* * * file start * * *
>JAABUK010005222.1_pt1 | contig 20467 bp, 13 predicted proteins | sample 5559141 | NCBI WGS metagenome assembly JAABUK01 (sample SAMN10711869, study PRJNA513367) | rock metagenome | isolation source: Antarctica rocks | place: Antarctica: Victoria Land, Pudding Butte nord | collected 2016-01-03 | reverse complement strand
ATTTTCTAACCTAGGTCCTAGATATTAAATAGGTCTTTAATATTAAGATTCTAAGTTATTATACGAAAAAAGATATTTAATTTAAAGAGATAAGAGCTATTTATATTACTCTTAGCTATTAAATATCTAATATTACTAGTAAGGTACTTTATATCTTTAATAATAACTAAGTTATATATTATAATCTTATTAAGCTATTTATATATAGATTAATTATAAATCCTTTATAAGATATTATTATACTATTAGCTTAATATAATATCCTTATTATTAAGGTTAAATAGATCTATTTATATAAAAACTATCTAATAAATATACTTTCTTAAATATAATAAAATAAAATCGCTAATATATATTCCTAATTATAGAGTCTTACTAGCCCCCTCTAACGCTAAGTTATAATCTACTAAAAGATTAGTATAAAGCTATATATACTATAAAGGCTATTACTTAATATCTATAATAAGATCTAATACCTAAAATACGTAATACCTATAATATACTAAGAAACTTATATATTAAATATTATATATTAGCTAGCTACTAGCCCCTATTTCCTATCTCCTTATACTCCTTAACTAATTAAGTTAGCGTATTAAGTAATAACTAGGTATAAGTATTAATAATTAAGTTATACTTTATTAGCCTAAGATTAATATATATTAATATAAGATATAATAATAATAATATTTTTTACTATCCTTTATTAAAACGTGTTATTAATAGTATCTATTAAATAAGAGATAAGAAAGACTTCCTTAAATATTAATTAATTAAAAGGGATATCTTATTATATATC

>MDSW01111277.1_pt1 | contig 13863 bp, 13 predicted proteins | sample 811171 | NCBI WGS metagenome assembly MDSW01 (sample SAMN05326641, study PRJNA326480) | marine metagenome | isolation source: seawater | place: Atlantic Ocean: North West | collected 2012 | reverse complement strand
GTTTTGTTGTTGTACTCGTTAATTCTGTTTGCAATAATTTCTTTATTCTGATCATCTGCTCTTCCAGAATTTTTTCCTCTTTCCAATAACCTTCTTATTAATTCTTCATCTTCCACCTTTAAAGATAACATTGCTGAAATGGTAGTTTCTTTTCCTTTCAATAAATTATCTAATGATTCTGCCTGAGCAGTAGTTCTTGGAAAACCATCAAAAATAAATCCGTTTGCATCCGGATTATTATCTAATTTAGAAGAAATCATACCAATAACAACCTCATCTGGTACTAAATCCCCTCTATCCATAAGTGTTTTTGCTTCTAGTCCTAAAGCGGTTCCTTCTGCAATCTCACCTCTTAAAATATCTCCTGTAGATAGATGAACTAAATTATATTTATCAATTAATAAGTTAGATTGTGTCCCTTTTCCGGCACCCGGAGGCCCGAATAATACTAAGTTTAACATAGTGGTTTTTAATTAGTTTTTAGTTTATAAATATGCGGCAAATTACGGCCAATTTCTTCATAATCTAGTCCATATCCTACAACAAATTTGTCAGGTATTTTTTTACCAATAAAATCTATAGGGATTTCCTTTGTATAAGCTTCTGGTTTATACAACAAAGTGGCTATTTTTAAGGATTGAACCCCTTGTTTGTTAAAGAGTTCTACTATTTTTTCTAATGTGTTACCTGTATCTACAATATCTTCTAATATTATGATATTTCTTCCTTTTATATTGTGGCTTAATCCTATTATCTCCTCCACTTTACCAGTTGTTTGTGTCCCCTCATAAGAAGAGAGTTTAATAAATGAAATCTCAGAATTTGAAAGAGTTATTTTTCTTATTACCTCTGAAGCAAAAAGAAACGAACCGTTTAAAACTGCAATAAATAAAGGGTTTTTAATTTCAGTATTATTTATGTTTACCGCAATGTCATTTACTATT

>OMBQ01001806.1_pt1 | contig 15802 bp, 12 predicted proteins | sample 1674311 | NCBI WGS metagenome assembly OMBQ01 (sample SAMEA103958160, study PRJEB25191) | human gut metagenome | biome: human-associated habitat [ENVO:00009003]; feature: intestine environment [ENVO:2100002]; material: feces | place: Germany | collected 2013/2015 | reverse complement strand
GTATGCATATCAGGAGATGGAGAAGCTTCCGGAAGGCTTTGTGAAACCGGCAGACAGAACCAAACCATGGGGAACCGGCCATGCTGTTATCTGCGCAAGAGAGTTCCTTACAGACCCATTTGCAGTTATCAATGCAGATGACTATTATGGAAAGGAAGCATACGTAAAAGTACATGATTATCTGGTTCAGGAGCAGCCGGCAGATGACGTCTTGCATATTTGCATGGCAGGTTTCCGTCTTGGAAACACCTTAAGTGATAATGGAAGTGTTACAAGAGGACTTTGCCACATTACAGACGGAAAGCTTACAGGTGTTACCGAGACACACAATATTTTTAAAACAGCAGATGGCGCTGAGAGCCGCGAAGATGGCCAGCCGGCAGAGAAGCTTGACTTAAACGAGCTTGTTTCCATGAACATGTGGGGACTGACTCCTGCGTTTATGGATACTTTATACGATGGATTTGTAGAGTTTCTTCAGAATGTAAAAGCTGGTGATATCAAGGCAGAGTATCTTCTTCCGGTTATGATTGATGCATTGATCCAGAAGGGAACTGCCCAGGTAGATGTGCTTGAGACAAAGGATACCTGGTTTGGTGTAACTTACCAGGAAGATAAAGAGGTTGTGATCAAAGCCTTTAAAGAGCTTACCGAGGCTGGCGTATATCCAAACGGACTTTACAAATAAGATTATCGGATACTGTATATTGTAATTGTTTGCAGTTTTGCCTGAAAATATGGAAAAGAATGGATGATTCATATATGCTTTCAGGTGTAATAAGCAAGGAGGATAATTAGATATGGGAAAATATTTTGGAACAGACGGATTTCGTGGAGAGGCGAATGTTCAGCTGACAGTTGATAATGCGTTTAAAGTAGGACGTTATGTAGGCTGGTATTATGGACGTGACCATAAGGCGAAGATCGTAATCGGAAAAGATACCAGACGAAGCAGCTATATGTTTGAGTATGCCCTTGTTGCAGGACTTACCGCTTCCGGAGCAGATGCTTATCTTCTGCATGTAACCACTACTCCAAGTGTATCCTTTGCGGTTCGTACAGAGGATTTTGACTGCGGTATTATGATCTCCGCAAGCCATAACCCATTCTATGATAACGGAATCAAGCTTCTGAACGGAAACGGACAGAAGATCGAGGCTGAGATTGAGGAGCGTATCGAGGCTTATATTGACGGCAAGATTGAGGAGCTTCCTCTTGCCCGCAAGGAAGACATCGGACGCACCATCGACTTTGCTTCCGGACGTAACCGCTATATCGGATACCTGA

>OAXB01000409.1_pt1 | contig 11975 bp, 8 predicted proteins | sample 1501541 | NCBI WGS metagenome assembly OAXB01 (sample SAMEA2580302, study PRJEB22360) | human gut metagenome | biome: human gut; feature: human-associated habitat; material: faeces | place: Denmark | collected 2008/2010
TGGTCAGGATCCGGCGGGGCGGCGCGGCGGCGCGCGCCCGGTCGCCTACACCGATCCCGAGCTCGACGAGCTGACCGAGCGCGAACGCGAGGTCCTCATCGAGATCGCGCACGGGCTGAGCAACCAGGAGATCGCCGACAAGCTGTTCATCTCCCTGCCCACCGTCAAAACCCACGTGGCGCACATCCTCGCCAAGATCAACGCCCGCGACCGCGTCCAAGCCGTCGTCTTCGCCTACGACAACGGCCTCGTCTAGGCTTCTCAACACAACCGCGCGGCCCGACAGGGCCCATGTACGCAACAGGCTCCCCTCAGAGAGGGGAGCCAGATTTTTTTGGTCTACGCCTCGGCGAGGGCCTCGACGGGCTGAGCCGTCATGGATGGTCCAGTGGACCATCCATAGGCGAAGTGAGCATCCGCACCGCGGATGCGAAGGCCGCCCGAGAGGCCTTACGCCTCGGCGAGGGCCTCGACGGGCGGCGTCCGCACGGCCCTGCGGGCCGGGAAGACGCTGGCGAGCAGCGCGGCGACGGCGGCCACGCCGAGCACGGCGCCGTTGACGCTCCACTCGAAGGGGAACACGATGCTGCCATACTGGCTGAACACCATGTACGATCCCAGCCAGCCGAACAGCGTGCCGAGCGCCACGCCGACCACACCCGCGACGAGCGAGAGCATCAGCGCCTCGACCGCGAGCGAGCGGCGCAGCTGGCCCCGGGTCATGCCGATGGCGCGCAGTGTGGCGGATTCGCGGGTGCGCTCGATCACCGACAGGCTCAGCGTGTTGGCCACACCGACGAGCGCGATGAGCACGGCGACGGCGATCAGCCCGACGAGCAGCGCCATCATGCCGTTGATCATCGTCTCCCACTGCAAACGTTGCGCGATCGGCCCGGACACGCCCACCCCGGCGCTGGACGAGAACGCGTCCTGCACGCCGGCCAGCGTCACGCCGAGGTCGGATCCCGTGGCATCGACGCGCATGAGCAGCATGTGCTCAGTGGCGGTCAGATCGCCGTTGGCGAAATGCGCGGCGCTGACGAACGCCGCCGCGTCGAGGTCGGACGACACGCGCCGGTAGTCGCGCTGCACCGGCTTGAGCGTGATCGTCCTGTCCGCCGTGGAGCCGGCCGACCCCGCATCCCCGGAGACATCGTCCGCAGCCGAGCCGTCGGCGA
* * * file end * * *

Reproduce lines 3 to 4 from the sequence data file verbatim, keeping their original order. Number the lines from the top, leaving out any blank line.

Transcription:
>MDSW01111277.1_pt1 | contig 13863 bp, 13 predicted proteins | sample 811171 | NCBI WGS metagenome assembly MDSW01 (sample SAMN05326641, study PRJNA326480) | marine metagenome | isolation source: seawater | place: Atlantic Ocean: North West | collected 2012 | reverse complement strand
GTTTTGTTGTTGTACTCGTTAATTCTGTTTGCAATAATTTCTTTATTCTGATCATCTGCTCTTCCAGAATTTTTTCCTCTTTCCAATAACCTTCTTATTAATTCTTCATCTTCCACCTTTAAAGATAACATTGCTGAAATGGTAGTTTCTTTTCCTTTCAATAAATTATCTAATGATTCTGCCTGAGCAGTAGTTCTTGGAAAACCATCAAAAATAAATCCGTTTGCATCCGGATTATTATCTAATTTAGAAGAAATCATACCAATAACAACCTCATCTGGTACTAAATCCCCTCTATCCATAAGTGTTTTTGCTTCTAGTCCTAAAGCGGTTCCTTCTGCAATCTCACCTCTTAAAATATCTCCTGTAGATAGATGAACTAAATTATATTTATCAATTAATAAGTTAGATTGTGTCCCTTTTCCGGCACCCGGAGGCCCGAATAATACTAAGTTTAACATAGTGGTTTTTAATTAGTTTTTAGTTTATAAATATGCGGCAAATTACGGCCAATTTCTTCATAATCTAGTCCATATCCTACAACAAATTTGTCAGGTATTTTTTTACCAATAAAATCTATAGGGATTTCCTTTGTATAAGCTTCTGGTTTATACAACAAAGTGGCTATTTTTAAGGATTGAACCCCTTGTTTGTTAAAGAGTTCTACTATTTTTTCTAATGTGTTACCTGTATCTACAATATCTTCTAATATTATGATATTTCTTCCTTTTATATTGTGGCTTAATCCTATTATCTCCTCCACTTTACCAGTTGTTTGTGTCCCCTCATAAGAAGAGAGTTTAATAAATGAAATCTCAGAATTTGAAAGAGTTATTTTTCTTATTACCTCTGAAGCAAAAAGAAACGAACCGTTTAAAACTGCAATAAATAAAGGGTTTTTAATTTCAGTATTATTTATGTTTACCGCAATGTCATTTACTATT